Hundreds of flights to and from British airports were cancelled last week, which was half-term for almost all schools in England and Wales, and easyJet cancelled dozens more due on Monday.
Not exactly, but the underlying cause remains the same: a lack of staff. Airlines and airports laid off thousands of employees when travel ground to a halt during Covid restrictions and some faced a battle to survive: now airlines are hunting for staff to crew planes and particularly for “below wing” roles such as ground handling.
Security remains massively stretched, even if queues diminished over the week. Many hundreds more recruits are joining the industry each month to combat the chaotic scenes seen since Easter around the country, particularly at Manchester airport.
They argue not: the cost and disruption for them and their passengers, plus the reputational damage, mean they have no incentive to sell and cancel. Even last week, cancellations ranged between 1% and 5% of flights easyJet was due to operate. However, British Airways and easyJet have taken some capacity out of the market to shore up resilience, BA in particular pre-emptively cancelling hundreds of flights until October.
For BA, more or less yes. For easyJet it clearly wasn’t enough. It decided to cancel 24 flights daily in advance during May but last week ended up adding dozens more each day at the last minute, for a variety of reasons.
EasyJet’s “challenging operating environment” has included air traffic control staff sickness affecting Gatwick, its biggest base; storms; and problems mushrooming at airports including Schiphol in Amsterdam, and Luton at the weekend. If all goes to schedule, crew fly up to four flights a day. However, disruption at one end causes knock-on issues – such as sending crew over legally permitted operating hours, cancelling later flights.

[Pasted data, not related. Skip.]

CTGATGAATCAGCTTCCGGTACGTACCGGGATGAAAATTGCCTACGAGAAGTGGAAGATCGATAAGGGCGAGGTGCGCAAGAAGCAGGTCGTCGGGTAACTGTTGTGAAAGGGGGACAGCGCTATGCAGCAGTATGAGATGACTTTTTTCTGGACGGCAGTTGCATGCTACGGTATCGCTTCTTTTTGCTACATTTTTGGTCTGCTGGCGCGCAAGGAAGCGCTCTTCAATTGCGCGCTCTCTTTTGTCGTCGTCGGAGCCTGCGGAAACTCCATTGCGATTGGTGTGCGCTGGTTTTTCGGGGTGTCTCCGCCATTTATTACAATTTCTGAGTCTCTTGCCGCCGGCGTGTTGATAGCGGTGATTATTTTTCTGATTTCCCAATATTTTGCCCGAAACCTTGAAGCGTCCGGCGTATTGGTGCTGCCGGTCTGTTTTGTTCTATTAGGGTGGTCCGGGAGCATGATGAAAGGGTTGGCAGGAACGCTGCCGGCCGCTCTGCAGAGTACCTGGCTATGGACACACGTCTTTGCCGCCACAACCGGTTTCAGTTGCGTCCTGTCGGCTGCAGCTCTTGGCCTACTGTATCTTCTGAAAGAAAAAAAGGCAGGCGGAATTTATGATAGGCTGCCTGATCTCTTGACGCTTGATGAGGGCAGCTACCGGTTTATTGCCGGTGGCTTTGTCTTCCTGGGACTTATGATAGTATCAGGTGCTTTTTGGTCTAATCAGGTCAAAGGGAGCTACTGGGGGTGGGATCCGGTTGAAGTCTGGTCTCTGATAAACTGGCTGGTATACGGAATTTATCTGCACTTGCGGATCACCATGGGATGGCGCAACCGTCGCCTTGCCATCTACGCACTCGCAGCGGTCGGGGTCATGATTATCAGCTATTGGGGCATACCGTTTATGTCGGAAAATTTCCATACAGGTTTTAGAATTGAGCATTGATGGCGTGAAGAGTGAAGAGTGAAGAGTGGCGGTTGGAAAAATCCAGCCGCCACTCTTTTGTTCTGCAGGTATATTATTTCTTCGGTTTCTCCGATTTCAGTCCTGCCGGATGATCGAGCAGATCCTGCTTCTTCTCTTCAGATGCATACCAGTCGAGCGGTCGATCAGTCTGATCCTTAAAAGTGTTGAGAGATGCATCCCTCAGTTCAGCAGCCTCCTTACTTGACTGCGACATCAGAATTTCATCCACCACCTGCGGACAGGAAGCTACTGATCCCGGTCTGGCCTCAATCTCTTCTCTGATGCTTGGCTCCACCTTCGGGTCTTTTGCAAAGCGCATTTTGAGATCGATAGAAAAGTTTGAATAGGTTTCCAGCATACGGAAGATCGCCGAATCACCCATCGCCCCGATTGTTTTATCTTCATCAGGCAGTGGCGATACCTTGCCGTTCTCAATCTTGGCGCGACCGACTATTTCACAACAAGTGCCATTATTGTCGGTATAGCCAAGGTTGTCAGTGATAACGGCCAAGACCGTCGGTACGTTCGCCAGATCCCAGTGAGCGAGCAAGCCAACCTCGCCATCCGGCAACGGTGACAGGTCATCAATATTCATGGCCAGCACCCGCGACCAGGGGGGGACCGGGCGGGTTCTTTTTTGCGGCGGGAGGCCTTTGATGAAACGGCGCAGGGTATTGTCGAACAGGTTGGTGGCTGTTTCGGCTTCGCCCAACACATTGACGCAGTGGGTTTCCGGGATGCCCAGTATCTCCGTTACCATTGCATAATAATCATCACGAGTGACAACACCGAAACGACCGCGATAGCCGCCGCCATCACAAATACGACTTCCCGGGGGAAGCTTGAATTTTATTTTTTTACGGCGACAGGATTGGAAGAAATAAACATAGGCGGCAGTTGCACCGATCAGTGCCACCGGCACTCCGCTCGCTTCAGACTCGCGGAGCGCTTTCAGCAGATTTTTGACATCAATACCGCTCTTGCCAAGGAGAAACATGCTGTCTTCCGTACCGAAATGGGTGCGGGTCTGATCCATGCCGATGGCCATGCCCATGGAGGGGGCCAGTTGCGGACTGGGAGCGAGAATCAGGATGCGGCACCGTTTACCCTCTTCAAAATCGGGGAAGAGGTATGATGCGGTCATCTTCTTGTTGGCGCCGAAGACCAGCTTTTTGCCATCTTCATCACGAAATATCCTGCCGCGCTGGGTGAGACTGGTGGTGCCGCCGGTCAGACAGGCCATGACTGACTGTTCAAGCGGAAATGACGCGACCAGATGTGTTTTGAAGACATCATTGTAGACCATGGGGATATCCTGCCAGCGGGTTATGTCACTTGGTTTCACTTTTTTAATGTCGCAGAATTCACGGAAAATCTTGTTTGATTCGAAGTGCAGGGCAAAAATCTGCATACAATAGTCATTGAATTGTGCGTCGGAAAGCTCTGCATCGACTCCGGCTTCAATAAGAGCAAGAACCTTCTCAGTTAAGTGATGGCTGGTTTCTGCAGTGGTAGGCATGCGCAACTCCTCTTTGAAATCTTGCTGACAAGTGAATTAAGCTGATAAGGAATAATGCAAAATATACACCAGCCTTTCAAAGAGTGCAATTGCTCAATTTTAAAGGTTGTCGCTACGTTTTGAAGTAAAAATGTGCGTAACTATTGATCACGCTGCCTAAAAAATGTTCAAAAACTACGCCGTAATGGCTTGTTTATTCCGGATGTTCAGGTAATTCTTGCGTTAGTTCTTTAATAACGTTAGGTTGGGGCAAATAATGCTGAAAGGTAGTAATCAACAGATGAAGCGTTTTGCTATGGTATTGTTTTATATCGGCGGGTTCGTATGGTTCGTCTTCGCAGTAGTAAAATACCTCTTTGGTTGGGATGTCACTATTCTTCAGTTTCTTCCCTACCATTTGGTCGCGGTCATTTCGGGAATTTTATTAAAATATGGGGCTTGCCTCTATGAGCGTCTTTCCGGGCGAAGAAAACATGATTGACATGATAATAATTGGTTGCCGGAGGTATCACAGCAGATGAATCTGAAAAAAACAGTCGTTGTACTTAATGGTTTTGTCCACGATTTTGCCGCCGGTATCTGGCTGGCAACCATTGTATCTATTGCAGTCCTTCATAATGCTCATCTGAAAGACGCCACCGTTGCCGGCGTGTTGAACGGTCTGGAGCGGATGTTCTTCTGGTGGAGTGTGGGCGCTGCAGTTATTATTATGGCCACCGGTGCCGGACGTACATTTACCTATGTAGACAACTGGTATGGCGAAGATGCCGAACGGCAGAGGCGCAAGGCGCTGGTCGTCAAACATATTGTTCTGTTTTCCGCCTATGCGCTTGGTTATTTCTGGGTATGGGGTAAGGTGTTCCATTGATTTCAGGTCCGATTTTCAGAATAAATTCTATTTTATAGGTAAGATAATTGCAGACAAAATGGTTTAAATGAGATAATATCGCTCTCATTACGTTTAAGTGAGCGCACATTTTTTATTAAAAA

John Strickland, an aviation consultant, says: “Events which impact on normal operations, such as disruption caused by bad weather and air traffic control restrictions, can push robustness to the limit. Airlines are struggling to maintain levels of standby reserve crews, which would normally cushion the impact.”
Recruitment has been stepped up but it has been harder than expected. The labour market has tightened, with much more competition to find staff. People who worked in jobs such as security have found more amenable shifts and better pay in other sectors. The necessary background checks for aviation employees have taken much longer than usual, with delays increasing the dropout rate from recruits who cannot afford to wait.
The transport secretary, Grant Shapps, said the aviation sector was to blame for shedding too many employees – and unions have also hit out at firms that were quick to wield the axe. While Shapps also criticised aviation businesses for not recruiting soon enough, airlines and airports argue that the sudden abolition of travel restrictions – recently tightened again over the Omicron variant – caught them on the hop, and that it had been impossible to offer jobs before with any certainty.
Strickland says the equivalent furlough schemes in countries such as Germany and France allowed airlines and airports to retain more staff. “The government has disingenuously said airlines have overdone redundancies – but the industry has not been generating income for two years.”
It is a possible factor, particularly for airlines that used to hire from around the EU to work from bases here, and could have deployed crew around Europe with more flexibility. It adds to airport queues for Britons, particularly with Covid paperwork on top of passport control. But it is also true that other airports and businesses around the continent, such as Schiphol, have struggled with staff shortages.
Unlikely, but if the industry can continue to recruit, train and check at the current rate, it should at least be better. EasyJet says it has completed its own recruitment but is monitoring events closely to avoid more last-minute cancellations.